After my DD was born, I really understood that…especially after one particularly colicky week, that, at the end of, I had to grocery shop for the next, and she just couldn’t stop screaming. Everything in her little body hurt. But still, I had to pack her up and go get food. I mean, can’t keep my home running if I can’t feed the family, right? She screamed her way through the store, while I filled my cart(I had her in a Baby Trekker, so she was right up against me, which made the screaming less intense, but still loud). At one point, in the coffee aisle, one old man said to me “Will you shut that fucking baby up already! I’m sick of fucking hearing it!”…and I lost it. I screamed back at him “Fuck you! Don’t you think I’d like her to stop crying?!? Don’t you think I’d like to be able to hear something other than her screams? You fucking asshole…Do you really think I’m fucking enjoying this, while pricks like you make shitty fucking comments? Go fuck yourself! She has colic, you fuck, which means she cries, because her body hurts, and I can’t fucking fix it, and I already feel like a fucking failure for that without cunts like you fucking judging me.” And I walked away with tears streaming down my face…right into the arms of some little Greek woman who hugged me and my daughter both and said “Mama, you do the best you can and don’t listen to men who can’t understand.” She kissed my cheek and told me “You’re doing just fine.”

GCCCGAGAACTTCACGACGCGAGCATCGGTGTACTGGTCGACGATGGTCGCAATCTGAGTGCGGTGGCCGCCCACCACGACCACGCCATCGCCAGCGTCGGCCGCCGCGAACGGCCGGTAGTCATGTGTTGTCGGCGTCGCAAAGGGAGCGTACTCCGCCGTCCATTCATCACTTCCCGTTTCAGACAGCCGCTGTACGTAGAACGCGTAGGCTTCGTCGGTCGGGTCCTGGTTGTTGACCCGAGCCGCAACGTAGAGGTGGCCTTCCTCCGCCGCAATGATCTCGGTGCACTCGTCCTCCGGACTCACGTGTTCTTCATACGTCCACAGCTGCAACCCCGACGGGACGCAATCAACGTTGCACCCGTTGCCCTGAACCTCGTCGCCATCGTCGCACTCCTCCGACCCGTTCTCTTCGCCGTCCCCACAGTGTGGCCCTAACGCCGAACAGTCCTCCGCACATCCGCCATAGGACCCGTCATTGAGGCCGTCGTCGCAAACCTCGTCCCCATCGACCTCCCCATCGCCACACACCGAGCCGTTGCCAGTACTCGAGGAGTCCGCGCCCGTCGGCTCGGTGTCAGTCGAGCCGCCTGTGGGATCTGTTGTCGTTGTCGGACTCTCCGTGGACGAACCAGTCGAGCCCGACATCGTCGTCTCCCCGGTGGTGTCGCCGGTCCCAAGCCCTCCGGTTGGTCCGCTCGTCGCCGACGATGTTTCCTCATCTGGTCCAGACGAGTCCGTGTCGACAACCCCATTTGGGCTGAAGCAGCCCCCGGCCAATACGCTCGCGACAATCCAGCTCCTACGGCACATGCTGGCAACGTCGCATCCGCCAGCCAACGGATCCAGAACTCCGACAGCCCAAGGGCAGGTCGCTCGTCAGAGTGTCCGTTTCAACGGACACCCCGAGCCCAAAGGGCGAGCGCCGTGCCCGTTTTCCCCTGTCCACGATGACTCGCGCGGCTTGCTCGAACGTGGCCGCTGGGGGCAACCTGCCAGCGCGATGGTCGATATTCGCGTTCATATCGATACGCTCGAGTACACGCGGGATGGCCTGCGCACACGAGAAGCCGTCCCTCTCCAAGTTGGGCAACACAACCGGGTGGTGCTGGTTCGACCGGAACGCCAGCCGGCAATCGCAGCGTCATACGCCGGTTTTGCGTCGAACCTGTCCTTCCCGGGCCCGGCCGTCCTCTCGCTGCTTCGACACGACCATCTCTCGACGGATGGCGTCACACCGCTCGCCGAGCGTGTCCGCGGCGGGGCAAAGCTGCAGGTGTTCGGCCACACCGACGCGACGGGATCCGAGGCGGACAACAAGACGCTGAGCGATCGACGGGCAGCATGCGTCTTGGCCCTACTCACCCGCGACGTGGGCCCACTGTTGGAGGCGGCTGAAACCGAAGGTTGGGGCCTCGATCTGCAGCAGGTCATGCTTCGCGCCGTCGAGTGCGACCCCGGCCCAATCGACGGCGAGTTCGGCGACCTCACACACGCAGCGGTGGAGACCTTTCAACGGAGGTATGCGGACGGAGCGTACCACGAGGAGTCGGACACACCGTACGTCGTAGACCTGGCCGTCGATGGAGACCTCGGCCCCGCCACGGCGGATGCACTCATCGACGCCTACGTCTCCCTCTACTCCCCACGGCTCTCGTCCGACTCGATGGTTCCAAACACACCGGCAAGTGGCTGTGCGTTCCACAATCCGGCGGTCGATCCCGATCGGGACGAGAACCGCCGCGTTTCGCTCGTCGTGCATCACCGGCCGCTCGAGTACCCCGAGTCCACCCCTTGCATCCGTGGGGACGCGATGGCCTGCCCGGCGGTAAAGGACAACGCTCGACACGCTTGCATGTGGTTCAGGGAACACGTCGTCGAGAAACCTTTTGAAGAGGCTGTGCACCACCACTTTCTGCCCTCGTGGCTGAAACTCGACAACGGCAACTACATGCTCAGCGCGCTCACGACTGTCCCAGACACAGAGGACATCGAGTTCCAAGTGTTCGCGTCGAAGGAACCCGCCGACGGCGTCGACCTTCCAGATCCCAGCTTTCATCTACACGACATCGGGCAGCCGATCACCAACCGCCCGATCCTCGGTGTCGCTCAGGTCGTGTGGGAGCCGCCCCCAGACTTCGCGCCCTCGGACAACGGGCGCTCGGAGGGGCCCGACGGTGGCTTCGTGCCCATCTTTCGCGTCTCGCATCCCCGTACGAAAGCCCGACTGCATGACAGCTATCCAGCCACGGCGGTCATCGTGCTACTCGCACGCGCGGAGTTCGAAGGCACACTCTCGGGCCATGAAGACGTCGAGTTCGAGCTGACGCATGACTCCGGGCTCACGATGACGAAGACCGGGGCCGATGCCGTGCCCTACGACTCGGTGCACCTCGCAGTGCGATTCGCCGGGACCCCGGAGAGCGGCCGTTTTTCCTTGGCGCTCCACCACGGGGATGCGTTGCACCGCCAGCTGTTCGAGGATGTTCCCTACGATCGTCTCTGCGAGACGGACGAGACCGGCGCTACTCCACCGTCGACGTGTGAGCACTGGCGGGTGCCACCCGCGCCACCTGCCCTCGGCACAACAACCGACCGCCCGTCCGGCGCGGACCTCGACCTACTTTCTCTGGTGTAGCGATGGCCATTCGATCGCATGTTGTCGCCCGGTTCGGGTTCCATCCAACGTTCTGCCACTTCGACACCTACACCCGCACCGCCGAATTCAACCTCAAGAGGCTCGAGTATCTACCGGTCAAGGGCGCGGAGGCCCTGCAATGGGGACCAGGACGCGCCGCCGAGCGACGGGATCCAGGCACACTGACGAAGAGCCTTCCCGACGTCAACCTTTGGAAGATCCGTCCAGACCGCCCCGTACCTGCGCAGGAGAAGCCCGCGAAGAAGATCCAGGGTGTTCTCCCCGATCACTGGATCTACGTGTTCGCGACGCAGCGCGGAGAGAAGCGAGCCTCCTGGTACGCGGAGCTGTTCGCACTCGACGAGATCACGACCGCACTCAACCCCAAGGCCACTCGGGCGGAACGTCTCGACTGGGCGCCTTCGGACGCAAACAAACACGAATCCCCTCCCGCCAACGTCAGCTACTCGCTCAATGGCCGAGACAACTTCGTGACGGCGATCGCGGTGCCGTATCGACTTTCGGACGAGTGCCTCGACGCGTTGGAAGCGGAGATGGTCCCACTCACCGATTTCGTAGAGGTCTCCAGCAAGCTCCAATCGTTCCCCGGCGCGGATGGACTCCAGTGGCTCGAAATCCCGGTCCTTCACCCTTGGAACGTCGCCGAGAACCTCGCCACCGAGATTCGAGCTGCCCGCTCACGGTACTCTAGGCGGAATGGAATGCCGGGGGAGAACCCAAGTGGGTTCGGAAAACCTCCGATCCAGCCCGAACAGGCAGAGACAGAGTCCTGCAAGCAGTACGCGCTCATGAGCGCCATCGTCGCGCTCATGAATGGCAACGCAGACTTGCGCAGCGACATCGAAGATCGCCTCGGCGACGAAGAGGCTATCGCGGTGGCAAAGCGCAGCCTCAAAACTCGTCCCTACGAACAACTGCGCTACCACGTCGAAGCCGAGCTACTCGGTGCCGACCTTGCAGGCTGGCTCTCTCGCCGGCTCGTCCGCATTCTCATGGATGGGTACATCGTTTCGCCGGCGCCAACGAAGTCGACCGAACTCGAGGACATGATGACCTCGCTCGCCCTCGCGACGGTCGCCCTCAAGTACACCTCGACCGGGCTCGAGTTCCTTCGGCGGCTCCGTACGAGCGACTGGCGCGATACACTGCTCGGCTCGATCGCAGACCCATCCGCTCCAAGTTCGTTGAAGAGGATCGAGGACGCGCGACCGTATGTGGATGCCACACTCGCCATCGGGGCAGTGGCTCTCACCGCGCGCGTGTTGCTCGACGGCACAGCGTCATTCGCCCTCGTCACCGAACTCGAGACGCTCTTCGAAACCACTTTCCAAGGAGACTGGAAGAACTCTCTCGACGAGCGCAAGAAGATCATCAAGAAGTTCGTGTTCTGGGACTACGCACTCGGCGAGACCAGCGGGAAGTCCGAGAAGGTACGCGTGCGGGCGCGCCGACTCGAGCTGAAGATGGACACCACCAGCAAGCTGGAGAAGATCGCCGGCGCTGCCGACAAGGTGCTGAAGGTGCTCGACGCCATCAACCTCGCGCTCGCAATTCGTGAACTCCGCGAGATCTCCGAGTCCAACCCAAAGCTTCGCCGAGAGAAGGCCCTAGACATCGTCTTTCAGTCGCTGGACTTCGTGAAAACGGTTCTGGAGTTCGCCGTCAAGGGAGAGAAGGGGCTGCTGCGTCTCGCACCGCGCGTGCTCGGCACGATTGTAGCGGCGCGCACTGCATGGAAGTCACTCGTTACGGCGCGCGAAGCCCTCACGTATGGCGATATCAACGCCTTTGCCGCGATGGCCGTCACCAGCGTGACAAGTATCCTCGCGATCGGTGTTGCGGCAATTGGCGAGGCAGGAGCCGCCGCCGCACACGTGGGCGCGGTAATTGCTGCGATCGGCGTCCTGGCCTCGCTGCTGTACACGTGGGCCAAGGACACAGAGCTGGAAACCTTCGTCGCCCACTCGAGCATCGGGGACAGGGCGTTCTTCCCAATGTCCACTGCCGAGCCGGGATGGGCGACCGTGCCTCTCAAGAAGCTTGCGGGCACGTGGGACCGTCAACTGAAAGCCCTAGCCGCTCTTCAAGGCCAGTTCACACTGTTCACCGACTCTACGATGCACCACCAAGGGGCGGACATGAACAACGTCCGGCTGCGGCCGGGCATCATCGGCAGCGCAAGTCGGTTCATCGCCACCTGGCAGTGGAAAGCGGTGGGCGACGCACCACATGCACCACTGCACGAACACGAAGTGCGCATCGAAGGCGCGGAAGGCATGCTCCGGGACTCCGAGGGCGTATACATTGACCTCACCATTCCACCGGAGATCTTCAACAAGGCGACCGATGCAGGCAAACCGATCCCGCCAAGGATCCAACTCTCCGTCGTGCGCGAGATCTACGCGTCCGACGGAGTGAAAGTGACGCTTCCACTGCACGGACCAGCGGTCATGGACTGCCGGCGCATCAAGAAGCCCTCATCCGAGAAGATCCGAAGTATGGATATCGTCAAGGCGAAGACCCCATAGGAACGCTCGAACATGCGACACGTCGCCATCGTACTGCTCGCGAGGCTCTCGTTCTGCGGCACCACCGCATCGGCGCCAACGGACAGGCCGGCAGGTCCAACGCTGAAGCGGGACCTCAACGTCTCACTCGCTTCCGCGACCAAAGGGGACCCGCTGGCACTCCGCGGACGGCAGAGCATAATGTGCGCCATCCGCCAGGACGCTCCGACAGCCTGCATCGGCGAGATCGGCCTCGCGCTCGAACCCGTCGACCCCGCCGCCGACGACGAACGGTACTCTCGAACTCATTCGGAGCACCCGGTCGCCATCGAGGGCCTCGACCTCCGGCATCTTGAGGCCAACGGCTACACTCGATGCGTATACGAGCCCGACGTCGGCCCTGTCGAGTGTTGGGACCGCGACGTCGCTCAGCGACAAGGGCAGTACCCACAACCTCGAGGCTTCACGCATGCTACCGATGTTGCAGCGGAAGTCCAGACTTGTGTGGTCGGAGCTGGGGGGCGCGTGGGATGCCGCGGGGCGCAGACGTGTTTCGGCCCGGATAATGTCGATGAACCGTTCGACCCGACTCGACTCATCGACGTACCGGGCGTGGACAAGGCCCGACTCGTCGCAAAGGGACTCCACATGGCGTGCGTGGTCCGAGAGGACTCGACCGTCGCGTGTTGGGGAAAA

Ever since that day just over 11 years ago, I have been very patient with parents who kids are, seemingly, acting out. Sometimes, it can be seen that the parents are disconnected from the kids, other times, it’s clear that the parents are struggling, and sometimes, near drowning. Those are the ones I go out of my way to say a kind word to, because it makes so much of a difference. It doesn’t take much, just a simple “You are doing a good job” or “Parenting isn’t easy, but you’ll do fine” or “Can I get that off the shelf for you?” I’ve even offered hugs to the overwhelmed. You’d be surprised how often I’ve been taken up on the offer! So the lesson here is, no matter what, have a little compassion for parents, a kind word goes far, and sometimes, that kind word can make a world of difference. Be kind! No parent wants to be looked down upon by the world around them…no parent wants to be judged-we judge ourselves just fine!…sometimes, that little word of support from a complete stranger can make an overwhelmed parent’s day.